Drawing sidelined Wisconsin workers back to the labor force

By IKE BRANNON and ANDREW HANSON | Sept. 6, 2018

In many respects, the current Wisconsin economy is almost miraculously good. The unemployment rate is below 3 percent, wages have begun rising even for lower-income workers and the historical out-migration of skilled college graduates to Chicago or points beyond has largely ceased.

However, some worry that this economic nirvana cannot continue much longer because the state appears to be running out of workers. Can Wisconsin maintain this growth and attract new businesses if the state is experiencing a bona fide labor shortage?

In a new report, titled “Wisconsin: A Blueprint for More Workers,” we found evidence that despite the challenge of finding qualified workers, the state still has some room to grow before the labor market seriously begins to constrain it.

For starters, the state's labor force participation rate of 68.9 percent is several points below where it was during the last two economic expansions. While several factors likely contribute to this – changing demographics and the opioid scourge among them – it does appear that there are still Wisconsin residents who might be enticed to rejoin the labor market if wages – and the availability of jobs – grow.

We suspect the fact that the labor market has aged over the past two decades has something to do with it; we also don't discount the impact of the opioid crisis. However, the labor force participation rate has recently ticked up, and we believe there is room for this trend to continue.

We also found evidence that the decades-long out-migration to Chicago and points beyond has receded. These days, more workers see opportunities in their home state and are sticking around to take advantage of them, giving us reason to believe that our pool of skilled labor can continue to expand.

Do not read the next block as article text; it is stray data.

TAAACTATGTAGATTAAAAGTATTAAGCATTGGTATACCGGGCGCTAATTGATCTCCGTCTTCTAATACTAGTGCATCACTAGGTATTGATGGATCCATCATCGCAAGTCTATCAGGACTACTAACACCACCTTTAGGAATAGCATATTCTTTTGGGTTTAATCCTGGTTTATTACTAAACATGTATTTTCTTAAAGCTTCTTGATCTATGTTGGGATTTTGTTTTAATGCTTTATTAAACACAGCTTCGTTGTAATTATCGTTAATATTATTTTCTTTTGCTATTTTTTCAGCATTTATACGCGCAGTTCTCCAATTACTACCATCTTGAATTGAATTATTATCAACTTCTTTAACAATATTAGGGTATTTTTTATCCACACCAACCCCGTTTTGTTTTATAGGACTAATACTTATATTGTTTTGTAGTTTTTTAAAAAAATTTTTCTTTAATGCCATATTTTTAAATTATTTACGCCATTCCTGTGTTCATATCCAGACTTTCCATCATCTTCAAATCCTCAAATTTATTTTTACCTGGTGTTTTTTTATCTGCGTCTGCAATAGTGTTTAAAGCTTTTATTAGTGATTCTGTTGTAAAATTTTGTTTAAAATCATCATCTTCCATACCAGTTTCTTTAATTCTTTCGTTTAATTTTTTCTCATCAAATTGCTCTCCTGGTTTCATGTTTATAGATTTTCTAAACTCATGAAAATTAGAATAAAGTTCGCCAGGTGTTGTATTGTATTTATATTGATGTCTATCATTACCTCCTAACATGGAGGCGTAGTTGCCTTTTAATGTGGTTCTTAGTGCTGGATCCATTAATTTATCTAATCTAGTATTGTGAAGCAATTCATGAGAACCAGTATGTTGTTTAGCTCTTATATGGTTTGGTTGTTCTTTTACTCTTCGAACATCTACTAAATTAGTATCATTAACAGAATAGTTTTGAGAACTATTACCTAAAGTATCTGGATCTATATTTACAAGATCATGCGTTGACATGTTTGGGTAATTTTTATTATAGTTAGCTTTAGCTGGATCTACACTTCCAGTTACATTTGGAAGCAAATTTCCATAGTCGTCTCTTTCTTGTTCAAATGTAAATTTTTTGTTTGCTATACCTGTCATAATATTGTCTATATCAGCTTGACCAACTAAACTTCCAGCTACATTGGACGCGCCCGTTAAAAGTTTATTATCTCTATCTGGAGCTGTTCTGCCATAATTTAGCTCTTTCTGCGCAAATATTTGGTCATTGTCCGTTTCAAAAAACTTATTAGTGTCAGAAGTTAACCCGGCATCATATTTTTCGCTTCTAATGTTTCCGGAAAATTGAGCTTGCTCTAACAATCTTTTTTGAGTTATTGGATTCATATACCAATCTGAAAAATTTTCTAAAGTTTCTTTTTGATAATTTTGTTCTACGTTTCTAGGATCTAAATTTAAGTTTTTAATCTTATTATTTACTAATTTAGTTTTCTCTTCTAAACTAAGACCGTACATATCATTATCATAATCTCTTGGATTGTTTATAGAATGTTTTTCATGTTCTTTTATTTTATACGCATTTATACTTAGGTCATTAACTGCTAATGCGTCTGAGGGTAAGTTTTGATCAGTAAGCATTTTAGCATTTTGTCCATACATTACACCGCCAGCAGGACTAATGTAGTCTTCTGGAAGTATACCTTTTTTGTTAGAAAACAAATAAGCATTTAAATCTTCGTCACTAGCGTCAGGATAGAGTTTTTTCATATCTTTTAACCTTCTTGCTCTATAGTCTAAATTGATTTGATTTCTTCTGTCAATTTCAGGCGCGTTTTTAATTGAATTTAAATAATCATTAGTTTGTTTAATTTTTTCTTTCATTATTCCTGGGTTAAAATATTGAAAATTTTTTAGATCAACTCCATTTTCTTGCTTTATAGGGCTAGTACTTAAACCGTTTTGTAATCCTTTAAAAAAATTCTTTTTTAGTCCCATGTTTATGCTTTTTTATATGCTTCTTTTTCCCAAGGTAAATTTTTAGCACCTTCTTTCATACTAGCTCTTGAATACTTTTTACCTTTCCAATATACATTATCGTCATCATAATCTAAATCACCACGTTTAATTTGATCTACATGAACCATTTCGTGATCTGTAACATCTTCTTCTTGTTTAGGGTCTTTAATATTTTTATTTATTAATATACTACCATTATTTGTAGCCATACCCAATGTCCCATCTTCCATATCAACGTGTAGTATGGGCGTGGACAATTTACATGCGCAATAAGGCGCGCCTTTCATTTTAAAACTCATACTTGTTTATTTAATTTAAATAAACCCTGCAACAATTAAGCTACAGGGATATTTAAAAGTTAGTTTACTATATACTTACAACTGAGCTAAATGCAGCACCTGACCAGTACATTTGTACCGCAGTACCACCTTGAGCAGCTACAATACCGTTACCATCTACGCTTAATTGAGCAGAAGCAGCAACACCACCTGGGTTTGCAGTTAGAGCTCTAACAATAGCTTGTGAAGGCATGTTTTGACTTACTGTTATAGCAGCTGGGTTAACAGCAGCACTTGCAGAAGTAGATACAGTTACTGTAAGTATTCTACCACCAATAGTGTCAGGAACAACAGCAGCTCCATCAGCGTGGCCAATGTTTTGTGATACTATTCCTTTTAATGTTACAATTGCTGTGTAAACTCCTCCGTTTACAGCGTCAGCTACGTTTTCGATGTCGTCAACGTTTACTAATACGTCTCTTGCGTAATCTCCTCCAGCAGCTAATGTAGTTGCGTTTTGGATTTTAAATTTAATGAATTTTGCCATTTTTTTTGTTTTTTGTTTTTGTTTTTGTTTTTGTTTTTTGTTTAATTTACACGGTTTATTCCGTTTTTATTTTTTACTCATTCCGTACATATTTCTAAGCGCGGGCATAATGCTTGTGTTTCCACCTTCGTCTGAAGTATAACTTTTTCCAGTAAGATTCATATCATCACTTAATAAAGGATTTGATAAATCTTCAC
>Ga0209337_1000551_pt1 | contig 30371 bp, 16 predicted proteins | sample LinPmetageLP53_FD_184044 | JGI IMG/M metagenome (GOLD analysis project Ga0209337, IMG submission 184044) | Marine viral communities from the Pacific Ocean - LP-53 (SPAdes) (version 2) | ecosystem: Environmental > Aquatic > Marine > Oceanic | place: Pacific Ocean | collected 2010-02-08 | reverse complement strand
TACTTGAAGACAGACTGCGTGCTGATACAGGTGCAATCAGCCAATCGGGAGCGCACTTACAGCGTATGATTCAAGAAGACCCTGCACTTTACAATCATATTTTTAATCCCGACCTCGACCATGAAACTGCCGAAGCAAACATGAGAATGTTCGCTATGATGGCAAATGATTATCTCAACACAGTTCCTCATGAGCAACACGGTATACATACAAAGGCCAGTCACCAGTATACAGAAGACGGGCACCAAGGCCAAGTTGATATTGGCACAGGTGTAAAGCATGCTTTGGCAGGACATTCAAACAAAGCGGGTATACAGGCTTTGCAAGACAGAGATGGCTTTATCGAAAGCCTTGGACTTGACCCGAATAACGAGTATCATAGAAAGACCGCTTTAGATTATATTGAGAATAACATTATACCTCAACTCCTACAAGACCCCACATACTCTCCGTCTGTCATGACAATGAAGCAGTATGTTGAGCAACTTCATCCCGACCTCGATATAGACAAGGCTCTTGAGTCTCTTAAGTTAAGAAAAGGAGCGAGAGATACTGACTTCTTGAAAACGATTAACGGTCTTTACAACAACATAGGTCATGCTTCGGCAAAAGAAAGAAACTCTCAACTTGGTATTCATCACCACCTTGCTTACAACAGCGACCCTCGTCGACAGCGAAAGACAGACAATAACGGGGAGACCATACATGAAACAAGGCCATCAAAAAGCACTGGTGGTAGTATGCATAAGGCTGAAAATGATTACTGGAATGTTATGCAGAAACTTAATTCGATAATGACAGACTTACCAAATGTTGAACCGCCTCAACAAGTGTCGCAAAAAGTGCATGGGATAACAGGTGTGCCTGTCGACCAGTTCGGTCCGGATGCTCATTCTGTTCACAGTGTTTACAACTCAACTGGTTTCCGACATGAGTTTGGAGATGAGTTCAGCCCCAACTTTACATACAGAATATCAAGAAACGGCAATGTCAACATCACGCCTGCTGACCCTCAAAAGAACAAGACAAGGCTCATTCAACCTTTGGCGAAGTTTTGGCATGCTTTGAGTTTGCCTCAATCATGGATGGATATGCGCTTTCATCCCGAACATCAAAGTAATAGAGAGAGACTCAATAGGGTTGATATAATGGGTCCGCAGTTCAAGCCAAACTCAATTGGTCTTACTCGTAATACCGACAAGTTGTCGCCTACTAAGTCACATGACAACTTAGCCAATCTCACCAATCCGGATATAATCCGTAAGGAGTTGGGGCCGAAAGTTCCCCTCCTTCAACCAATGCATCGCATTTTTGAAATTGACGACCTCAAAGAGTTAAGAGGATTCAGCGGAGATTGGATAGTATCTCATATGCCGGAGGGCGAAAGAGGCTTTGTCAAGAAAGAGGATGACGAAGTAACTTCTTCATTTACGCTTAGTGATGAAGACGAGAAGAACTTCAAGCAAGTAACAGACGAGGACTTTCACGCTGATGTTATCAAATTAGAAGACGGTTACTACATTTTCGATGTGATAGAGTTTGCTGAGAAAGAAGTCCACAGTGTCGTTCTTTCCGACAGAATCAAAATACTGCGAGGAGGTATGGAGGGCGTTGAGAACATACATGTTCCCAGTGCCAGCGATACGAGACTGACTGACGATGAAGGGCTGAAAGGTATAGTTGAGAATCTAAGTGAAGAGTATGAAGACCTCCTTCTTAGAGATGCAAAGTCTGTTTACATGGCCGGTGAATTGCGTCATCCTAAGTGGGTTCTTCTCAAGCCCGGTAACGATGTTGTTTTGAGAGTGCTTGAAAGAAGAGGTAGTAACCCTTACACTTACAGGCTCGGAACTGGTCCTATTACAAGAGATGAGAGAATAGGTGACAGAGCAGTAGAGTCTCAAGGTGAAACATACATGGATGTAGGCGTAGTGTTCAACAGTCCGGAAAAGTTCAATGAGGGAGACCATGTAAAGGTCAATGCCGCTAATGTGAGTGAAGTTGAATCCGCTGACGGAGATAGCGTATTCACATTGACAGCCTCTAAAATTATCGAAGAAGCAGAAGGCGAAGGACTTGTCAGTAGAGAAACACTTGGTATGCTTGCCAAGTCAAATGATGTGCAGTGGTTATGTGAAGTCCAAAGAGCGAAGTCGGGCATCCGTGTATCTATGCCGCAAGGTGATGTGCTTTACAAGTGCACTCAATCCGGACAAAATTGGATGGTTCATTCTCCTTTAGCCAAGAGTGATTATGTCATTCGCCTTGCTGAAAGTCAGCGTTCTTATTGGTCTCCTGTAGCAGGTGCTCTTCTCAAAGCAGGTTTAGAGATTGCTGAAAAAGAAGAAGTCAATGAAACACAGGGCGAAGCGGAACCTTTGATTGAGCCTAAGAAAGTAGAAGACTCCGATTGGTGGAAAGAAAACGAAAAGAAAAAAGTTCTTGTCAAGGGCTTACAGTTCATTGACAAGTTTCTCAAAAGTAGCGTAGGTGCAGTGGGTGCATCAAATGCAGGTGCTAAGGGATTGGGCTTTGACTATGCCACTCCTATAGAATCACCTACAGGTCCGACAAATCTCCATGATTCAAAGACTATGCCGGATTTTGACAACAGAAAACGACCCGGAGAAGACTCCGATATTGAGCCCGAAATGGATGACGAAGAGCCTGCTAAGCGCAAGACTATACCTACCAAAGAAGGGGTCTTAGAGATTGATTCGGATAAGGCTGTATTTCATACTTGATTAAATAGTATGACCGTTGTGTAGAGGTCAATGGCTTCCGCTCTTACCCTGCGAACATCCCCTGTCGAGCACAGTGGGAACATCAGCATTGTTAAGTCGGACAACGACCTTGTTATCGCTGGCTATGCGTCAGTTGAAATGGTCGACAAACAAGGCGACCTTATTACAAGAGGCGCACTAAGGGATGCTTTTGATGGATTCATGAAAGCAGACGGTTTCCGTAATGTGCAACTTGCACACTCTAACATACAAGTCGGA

While the state’s economy has steadily grown for almost a decade, not everyone has benefited from this expansion. A continued low unemployment rate incentivizes companies to find such workers, offer them a salary they can live with and provide them with adequate training.

Such investment is not just a good thing for these workers but for the entire state. Our analysis shows that increasing the state’s labor force participation rate by just 1 percentage point would increase gross state product by a whopping $667 annually per resident.

At the same time, policy-makers should consider ways to incentivize greater labor force participation, including enhancing the earned income tax credit, removing employment barriers to the formerly incarcerated, effectively addressing the opioid scourge and encouraging more of the disabled to join the workforce.

Avoiding policies that deter labor force participation, such as minimum wage increases, will also help. Wisconsin’s proximity to relatively high minimum-wage states probably benefits the Badger State economy, as some mobile employers seeking young or relatively untrained workers may choose Wisconsin over contiguous states.

There is also evidence that Minnesota’s recent minimum-wage increase is compelling its newly unemployed workers to seek work in Wisconsin’s border cities.

The challenges created by a white-hot economy and low unemployment rate are real, but there is clearly some slack in Wisconsin’s labor force participation rate. If employers and policy-makers find creative ways to pull these individuals off the sidelines, the benefits will accrue to all of us.

Ike Brannon is president of Capital Policy Analytics and a visiting fellow at the Badger Institute. Andrew Hanson is an associate professor of economics at Marquette University and a Badger Institute visiting fellow.

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